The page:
Allergy Ear And Skin Care For Animals LLC

4201 Neshaminy Boulevard
Bensalem, PA 19020


Pet Autoimmune Disease


Autoimmune Diseases

What are autoimmune skin disease and pemphigus foliaceus (PF)?

Autoimmune skin disease is a condition in which the body's immune system targets the skin for destruction. The damage results in lesions that normally can be seen by careful examination of the skin. Pemphigus foliaceus (PF) is a type of autoimmune skin disorder. With this disease, antibodies produced by the immune system combine with the action of white blood cells to damage the "glue" that holds epidermal (skin) cells together.


What makes the immune system attack the skin? 

The inciting factor that results in the malfunction of the immune system is usually not known. One theory is that the skin is somehow altered, making it appear "foreign" to the immune system. Since one of the immune system's normal functions is to remove foreign substances from the body, the immune system attacks the altered skin. In the case of PF, the immune system produces antibodies against the "glue" that normally keeps skin cells (keratinocytes) attached to one another. White blood cells move in causing further damage, and the keratinocytes break apart from each other, forming visible lesions that look either like pustules (pimples) or crusts (scabs).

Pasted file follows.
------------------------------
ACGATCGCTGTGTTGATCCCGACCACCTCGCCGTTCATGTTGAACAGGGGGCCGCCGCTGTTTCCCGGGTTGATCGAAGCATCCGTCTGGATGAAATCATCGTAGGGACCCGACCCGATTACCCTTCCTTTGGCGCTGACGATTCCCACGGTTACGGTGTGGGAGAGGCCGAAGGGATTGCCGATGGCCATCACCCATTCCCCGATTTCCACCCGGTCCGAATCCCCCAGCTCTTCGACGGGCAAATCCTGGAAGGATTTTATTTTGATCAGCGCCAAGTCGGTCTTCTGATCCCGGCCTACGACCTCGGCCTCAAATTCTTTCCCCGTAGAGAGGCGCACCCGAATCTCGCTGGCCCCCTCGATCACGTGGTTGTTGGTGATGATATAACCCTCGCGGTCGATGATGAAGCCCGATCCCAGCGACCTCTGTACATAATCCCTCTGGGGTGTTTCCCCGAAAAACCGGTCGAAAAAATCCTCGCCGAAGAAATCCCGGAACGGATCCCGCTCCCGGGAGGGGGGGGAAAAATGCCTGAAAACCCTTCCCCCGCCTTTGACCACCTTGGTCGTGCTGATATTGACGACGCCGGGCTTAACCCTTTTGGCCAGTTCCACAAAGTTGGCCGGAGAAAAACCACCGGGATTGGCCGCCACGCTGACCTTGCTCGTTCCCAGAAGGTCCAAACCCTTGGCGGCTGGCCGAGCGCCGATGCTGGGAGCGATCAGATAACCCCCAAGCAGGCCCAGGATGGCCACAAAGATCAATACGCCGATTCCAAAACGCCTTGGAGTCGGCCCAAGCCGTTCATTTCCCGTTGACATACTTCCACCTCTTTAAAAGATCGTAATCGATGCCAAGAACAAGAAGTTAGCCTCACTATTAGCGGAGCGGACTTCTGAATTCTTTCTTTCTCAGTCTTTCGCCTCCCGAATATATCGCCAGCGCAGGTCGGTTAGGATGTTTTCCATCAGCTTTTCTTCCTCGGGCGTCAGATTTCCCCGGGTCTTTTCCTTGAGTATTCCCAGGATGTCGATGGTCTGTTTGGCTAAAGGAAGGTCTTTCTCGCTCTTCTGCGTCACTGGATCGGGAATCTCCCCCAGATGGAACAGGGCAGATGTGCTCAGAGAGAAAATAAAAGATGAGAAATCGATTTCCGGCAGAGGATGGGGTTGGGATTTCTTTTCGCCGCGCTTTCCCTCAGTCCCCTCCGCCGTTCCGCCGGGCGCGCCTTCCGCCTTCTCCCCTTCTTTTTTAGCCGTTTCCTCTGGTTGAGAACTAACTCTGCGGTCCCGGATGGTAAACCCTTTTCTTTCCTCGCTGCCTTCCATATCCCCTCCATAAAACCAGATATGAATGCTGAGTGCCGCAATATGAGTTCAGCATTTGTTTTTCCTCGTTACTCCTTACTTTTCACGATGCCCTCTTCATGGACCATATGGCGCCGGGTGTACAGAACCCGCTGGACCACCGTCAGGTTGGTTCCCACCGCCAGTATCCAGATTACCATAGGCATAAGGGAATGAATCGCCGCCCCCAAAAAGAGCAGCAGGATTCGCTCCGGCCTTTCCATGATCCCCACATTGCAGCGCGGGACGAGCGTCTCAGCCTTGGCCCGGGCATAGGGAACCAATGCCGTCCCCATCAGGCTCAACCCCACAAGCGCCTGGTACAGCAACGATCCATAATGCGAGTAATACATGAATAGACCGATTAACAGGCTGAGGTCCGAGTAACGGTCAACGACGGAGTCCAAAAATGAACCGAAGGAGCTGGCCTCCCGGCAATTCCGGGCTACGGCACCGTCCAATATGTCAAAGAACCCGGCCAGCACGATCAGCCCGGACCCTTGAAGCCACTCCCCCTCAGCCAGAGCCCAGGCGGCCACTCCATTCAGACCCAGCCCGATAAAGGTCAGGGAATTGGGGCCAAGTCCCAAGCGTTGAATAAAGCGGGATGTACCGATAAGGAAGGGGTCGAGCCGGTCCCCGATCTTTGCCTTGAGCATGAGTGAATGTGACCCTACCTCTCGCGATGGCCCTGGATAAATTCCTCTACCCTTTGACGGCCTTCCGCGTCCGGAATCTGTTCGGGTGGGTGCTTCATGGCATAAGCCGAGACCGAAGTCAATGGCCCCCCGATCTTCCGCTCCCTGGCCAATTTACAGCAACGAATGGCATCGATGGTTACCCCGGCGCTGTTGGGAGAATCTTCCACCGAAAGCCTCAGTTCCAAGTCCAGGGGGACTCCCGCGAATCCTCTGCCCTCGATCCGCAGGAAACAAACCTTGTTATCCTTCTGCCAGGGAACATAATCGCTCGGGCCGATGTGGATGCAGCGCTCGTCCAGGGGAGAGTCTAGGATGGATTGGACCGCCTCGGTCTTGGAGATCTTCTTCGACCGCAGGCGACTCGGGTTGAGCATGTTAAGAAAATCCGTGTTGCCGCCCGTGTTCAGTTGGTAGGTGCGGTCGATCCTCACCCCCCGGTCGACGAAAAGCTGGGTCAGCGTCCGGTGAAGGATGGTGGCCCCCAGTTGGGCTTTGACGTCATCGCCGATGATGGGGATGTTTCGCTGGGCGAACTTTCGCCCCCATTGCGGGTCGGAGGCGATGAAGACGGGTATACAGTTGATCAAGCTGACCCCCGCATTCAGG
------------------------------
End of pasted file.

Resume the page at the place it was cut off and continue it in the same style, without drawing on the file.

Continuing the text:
What types of things change the skin, making it appear foreign to the immune system? 

Again, the inciting factor in most autoimmune diseases is not known with certainty. Damage to keratinocytes by viruses, bacterial infections, sunlight, or injury may damage and/or alter the skin and therefore play a role in initiating autoimmune skin disease. There is likely some genetic susceptibility in some dogs. Additionally, certain drugs can attach themselves to skin cells in such a way as to make the keratinocytes appear foreign. Drug-induced pemphigus does occur in dogs and cats, and for this reason, veterinary dermatologists always want to know what medications an animal with pemphigus had been receiving any time during the weeks before the onset of the disease. However, the majority of cases of canine and feline pemphigus foliaceus are not drug-induced and the inciting cause is not determined, as is the case with the disease in humans.